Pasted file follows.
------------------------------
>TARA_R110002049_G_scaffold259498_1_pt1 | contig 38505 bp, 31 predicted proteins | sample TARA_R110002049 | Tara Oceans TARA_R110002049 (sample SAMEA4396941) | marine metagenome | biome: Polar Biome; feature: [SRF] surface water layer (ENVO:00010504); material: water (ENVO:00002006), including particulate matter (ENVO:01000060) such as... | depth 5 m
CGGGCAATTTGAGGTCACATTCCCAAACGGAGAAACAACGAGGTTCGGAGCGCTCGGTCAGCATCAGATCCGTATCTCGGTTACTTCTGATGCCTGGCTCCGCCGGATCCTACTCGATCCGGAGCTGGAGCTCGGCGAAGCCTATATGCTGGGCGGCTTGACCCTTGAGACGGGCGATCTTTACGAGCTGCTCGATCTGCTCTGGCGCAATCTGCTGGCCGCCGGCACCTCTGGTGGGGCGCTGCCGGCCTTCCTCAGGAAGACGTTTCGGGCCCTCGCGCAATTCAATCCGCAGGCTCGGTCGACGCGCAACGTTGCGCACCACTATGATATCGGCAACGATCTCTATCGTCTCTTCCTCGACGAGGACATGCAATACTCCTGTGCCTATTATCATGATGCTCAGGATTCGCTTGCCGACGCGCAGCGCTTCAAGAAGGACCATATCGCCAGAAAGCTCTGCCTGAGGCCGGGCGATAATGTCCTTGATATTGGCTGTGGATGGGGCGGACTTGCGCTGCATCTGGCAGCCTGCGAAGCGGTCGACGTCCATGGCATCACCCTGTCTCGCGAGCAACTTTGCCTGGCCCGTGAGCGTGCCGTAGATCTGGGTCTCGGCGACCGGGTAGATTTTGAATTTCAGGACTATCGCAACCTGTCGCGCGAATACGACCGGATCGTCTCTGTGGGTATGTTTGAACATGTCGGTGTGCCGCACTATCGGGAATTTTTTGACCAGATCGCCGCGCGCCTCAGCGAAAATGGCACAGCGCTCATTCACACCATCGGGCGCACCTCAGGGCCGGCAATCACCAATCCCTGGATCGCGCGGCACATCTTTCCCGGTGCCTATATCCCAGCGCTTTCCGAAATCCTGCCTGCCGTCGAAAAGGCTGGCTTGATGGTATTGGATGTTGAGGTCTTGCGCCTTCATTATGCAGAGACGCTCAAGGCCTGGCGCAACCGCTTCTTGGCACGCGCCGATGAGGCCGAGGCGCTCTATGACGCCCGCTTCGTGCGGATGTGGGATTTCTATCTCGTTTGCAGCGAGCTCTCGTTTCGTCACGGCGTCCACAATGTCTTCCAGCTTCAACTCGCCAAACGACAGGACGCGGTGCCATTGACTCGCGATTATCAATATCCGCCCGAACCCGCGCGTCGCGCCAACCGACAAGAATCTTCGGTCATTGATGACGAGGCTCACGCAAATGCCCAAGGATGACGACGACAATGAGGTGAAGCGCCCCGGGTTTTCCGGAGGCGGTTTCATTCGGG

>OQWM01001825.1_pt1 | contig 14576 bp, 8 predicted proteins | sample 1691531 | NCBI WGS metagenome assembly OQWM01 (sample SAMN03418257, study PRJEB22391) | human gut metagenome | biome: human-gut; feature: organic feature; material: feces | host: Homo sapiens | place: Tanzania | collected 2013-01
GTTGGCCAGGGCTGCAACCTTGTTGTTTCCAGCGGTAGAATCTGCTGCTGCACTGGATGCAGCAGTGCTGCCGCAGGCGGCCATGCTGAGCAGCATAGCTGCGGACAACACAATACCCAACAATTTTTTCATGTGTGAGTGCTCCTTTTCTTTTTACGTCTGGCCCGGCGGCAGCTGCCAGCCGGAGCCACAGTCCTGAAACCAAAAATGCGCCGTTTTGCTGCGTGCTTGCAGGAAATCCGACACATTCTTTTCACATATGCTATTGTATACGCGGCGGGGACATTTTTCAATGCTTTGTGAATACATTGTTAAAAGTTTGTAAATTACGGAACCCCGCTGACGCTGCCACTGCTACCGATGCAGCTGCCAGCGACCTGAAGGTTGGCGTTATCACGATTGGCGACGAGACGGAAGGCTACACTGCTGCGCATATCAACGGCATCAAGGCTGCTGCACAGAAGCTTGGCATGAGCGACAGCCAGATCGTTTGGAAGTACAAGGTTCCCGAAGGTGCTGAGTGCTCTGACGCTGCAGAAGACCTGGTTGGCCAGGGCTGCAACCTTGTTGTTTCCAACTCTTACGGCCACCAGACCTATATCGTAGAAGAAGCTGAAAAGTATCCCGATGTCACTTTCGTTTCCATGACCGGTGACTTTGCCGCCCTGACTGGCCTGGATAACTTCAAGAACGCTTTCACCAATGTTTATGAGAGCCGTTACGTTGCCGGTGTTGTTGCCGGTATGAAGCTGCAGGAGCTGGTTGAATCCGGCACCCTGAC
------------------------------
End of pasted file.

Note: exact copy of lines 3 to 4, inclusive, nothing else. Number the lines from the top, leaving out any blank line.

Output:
>OQWM01001825.1_pt1 | contig 14576 bp, 8 predicted proteins | sample 1691531 | NCBI WGS metagenome assembly OQWM01 (sample SAMN03418257, study PRJEB22391) | human gut metagenome | biome: human-gut; feature: organic feature; material: feces | host: Homo sapiens | place: Tanzania | collected 2013-01
GTTGGCCAGGGCTGCAACCTTGTTGTTTCCAGCGGTAGAATCTGCTGCTGCACTGGATGCAGCAGTGCTGCCGCAGGCGGCCATGCTGAGCAGCATAGCTGCGGACAACACAATACCCAACAATTTTTTCATGTGTGAGTGCTCCTTTTCTTTTTACGTCTGGCCCGGCGGCAGCTGCCAGCCGGAGCCACAGTCCTGAAACCAAAAATGCGCCGTTTTGCTGCGTGCTTGCAGGAAATCCGACACATTCTTTTCACATATGCTATTGTATACGCGGCGGGGACATTTTTCAATGCTTTGTGAATACATTGTTAAAAGTTTGTAAATTACGGAACCCCGCTGACGCTGCCACTGCTACCGATGCAGCTGCCAGCGACCTGAAGGTTGGCGTTATCACGATTGGCGACGAGACGGAAGGCTACACTGCTGCGCATATCAACGGCATCAAGGCTGCTGCACAGAAGCTTGGCATGAGCGACAGCCAGATCGTTTGGAAGTACAAGGTTCCCGAAGGTGCTGAGTGCTCTGACGCTGCAGAAGACCTGGTTGGCCAGGGCTGCAACCTTGTTGTTTCCAACTCTTACGGCCACCAGACCTATATCGTAGAAGAAGCTGAAAAGTATCCCGATGTCACTTTCGTTTCCATGACCGGTGACTTTGCCGCCCTGACTGGCCTGGATAACTTCAAGAACGCTTTCACCAATGTTTATGAGAGCCGTTACGTTGCCGGTGTTGTTGCCGGTATGAAGCTGCAGGAGCTGGTTGAATCCGGCACCCTGAC